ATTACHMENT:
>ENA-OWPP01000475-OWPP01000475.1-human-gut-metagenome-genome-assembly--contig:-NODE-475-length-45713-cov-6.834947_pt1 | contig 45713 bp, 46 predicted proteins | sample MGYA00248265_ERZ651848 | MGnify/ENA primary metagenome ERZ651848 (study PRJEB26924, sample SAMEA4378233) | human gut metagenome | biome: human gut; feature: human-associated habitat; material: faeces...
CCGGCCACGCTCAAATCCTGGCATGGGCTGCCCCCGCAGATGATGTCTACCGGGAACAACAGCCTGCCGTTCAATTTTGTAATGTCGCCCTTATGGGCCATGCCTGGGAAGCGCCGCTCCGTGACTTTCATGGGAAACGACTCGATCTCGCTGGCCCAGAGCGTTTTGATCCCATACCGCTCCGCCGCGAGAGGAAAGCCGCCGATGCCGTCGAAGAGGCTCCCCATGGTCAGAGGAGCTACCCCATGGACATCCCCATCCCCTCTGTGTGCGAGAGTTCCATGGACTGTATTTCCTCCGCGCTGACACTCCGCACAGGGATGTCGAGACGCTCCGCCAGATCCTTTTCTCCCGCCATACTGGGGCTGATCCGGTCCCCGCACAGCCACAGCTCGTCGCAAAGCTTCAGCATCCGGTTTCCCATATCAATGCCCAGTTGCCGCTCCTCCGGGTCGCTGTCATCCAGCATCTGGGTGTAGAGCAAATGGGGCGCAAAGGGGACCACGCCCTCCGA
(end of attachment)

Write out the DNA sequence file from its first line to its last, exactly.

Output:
>ENA-OWPP01000475-OWPP01000475.1-human-gut-metagenome-genome-assembly--contig:-NODE-475-length-45713-cov-6.834947_pt1 | contig 45713 bp, 46 predicted proteins | sample MGYA00248265_ERZ651848 | MGnify/ENA primary metagenome ERZ651848 (study PRJEB26924, sample SAMEA4378233) | human gut metagenome | biome: human gut; feature: human-associated habitat; material: faeces...
CCGGCCACGCTCAAATCCTGGCATGGGCTGCCCCCGCAGATGATGTCTACCGGGAACAACAGCCTGCCGTTCAATTTTGTAATGTCGCCCTTATGGGCCATGCCTGGGAAGCGCCGCTCCGTGACTTTCATGGGAAACGACTCGATCTCGCTGGCCCAGAGCGTTTTGATCCCATACCGCTCCGCCGCGAGAGGAAAGCCGCCGATGCCGTCGAAGAGGCTCCCCATGGTCAGAGGAGCTACCCCATGGACATCCCCATCCCCTCTGTGTGCGAGAGTTCCATGGACTGTATTTCCTCCGCGCTGACACTCCGCACAGGGATGTCGAGACGCTCCGCCAGATCCTTTTCTCCCGCCATACTGGGGCTGATCCGGTCCCCGCACAGCCACAGCTCGTCGCAAAGCTTCAGCATCCGGTTTCCCATATCAATGCCCAGTTGCCGCTCCTCCGGGTCGCTGTCATCCAGCATCTGGGTGTAGAGCAAATGGGGCGCAAAGGGGACCACGCCCTCCGA